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IBM's CoolBlue scheme to bring back water-cooled computing has been boosted by a licensing deal with networking manufacturer Panduit.

Water cooling was standard practice on early mainframes, but cooler running electronics allowed data centres to switch to air-cooled computers, with the chilled water going to the air-con units instead.

Now, however, higher-density technology such as blade servers have put heat dissipation back at the top of the agenda.

Panduit technology veep Jack Tison said it will offer water cooling as an option on its comms racks from next year. "As switch power supplies increase and the kilowatts per cabinet continue to grow, so does the strain on the infrastructure," he added.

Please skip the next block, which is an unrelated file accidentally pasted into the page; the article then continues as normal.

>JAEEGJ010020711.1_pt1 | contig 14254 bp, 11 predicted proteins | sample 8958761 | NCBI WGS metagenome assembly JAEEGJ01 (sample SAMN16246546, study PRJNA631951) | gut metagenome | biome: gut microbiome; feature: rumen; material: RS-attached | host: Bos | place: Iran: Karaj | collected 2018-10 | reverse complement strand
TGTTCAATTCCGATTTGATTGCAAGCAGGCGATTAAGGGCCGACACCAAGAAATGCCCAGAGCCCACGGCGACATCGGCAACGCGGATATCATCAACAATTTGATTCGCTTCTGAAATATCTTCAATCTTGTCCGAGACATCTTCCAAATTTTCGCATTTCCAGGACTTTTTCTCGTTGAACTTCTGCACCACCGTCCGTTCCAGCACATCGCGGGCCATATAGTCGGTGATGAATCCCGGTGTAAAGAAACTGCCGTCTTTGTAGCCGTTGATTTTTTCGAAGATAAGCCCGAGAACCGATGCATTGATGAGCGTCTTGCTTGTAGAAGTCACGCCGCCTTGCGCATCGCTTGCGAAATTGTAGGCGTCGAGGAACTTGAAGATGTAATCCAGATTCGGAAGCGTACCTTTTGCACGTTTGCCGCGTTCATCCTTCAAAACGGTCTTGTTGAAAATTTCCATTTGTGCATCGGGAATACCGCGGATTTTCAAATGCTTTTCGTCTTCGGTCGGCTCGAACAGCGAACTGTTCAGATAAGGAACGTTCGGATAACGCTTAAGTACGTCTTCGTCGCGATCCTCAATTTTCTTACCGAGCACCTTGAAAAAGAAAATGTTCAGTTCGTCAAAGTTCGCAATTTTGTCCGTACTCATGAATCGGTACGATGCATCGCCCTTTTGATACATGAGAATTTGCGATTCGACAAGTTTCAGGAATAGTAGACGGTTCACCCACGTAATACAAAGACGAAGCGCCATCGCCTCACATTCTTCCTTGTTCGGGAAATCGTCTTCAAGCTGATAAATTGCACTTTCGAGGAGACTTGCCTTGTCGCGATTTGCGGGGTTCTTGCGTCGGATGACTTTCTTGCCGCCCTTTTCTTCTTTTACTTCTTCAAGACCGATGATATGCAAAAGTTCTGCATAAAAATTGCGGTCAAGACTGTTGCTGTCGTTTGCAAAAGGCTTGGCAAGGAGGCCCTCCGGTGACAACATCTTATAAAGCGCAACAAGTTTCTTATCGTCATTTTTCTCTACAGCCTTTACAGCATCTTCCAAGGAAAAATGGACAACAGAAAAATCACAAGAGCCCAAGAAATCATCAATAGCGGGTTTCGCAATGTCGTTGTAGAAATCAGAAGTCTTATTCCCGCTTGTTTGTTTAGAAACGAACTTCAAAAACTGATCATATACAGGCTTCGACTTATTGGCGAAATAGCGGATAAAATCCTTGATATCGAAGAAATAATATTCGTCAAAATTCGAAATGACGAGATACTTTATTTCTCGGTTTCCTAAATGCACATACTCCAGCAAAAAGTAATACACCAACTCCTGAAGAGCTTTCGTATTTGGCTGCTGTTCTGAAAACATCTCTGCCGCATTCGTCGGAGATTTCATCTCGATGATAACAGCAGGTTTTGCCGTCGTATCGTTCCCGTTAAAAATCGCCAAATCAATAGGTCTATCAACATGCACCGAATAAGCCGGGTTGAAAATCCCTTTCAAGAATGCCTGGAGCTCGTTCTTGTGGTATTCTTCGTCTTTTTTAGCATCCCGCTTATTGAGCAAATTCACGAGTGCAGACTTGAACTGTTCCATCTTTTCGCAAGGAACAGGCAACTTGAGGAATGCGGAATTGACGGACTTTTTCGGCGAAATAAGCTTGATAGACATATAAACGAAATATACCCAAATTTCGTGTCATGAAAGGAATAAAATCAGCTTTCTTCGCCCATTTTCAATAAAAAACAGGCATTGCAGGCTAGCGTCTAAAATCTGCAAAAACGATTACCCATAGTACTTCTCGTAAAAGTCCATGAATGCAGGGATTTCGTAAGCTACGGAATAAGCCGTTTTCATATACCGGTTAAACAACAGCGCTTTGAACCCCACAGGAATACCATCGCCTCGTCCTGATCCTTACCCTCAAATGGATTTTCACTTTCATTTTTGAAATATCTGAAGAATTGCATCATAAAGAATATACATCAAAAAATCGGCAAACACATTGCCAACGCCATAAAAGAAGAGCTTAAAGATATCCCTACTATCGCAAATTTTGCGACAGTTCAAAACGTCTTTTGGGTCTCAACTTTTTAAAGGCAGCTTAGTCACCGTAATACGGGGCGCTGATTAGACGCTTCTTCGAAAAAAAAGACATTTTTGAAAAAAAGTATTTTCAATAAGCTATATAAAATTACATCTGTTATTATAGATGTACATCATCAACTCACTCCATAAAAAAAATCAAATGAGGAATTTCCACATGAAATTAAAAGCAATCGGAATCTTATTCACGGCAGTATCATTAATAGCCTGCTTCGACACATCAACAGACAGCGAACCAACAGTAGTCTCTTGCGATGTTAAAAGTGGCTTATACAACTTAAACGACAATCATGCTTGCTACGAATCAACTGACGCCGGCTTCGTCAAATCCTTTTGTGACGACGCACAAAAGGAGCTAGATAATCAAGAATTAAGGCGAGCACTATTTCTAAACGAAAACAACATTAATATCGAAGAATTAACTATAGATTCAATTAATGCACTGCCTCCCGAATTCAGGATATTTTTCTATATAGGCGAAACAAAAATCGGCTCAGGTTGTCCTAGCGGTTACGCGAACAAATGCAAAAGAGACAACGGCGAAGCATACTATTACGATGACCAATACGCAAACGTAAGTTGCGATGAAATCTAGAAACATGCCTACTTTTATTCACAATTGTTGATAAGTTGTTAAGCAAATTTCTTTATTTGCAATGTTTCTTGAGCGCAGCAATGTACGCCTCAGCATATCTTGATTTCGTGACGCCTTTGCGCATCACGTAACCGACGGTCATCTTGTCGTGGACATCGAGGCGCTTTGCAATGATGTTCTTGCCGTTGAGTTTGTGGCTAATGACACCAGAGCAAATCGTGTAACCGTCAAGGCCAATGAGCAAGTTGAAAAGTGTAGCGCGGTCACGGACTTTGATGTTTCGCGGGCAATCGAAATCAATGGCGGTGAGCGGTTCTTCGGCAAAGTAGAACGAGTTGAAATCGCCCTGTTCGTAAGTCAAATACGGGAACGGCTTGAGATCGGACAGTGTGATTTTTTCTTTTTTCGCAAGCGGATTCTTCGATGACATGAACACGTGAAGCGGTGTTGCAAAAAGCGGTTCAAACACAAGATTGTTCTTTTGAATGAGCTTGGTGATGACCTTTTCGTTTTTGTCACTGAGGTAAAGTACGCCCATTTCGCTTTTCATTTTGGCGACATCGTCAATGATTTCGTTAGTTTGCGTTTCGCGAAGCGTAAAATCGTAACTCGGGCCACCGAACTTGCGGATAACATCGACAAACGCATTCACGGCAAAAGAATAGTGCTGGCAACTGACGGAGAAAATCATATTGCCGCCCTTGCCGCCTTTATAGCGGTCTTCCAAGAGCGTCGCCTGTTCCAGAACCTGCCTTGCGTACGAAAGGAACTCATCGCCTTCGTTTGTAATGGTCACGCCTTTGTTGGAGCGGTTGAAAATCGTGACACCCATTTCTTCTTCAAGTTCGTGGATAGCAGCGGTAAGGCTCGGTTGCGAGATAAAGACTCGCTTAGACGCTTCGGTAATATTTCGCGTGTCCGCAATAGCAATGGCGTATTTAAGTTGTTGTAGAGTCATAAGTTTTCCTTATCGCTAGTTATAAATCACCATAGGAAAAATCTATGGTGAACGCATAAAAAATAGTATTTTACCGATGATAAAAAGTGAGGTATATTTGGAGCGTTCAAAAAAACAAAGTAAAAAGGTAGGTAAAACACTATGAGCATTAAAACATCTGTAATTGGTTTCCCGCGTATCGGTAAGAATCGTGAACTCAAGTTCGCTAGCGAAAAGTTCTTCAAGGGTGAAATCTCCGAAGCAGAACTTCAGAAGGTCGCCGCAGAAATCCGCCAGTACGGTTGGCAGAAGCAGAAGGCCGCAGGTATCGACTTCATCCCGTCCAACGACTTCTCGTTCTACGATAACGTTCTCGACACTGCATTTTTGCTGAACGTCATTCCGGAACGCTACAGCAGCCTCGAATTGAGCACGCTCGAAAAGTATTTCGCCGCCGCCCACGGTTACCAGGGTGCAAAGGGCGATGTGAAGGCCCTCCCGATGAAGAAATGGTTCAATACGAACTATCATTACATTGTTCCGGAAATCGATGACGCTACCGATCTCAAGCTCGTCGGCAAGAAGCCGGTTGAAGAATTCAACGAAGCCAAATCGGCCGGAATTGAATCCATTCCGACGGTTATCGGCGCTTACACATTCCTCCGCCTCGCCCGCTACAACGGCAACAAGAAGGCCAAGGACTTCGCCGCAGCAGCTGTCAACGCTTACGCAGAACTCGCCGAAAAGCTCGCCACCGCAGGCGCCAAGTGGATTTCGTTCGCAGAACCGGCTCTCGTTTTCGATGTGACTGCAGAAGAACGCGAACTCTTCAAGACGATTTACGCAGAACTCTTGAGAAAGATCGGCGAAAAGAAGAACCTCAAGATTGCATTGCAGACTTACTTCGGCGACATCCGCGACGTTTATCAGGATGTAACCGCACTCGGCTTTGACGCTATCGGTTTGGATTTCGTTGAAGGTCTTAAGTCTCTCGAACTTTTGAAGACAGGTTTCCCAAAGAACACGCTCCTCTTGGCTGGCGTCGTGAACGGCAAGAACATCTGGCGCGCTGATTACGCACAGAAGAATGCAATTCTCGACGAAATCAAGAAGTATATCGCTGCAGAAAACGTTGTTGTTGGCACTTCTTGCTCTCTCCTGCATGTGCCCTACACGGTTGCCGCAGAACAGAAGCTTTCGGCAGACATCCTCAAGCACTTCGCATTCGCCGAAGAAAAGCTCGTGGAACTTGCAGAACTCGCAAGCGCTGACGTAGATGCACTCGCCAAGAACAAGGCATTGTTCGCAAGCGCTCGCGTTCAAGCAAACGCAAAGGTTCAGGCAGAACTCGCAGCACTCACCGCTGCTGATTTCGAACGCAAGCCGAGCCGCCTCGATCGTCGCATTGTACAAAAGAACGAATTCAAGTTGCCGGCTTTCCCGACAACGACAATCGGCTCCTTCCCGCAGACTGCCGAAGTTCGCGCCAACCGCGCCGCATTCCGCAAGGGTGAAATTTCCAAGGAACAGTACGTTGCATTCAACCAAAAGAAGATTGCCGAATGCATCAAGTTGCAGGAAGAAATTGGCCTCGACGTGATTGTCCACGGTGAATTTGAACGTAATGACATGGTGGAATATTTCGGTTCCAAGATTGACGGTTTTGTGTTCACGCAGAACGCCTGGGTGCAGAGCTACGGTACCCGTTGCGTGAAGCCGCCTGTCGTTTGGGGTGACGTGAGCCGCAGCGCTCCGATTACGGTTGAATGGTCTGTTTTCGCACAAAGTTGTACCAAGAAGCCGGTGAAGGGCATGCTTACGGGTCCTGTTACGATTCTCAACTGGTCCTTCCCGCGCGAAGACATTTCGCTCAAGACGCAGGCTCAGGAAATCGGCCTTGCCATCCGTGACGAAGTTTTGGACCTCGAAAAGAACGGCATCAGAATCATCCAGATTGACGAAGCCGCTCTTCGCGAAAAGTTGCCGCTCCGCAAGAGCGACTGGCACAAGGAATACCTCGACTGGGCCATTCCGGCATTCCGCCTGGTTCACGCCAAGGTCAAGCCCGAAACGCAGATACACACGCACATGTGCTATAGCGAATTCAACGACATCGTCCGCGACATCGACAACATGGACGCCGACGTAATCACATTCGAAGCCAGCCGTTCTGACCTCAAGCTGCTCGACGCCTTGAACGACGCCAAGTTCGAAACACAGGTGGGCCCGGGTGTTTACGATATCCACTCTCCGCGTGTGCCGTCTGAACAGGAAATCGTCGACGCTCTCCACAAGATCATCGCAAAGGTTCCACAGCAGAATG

The idea behind CoolBlue is a pretty basic one - a heat exchanger is built into the rear door of the equipment cabinet and fed chilled water. IBM says that because water can carry 3,500 times more heat than air, it can reduce cooling power needs by 70 per cent without requiring extra fans.

CoolBlue has already scored one high profile win, with pharmaceutical company Boehringer Ingelheim using it to slash the heat output of its IBM supercomputer.

Heat-busting alternatives to CoolBlue include enclosed racks and point-cooling systems from companies such as APC and Liebert - some of which also rely on chilled water to get the heat out of the building. ®

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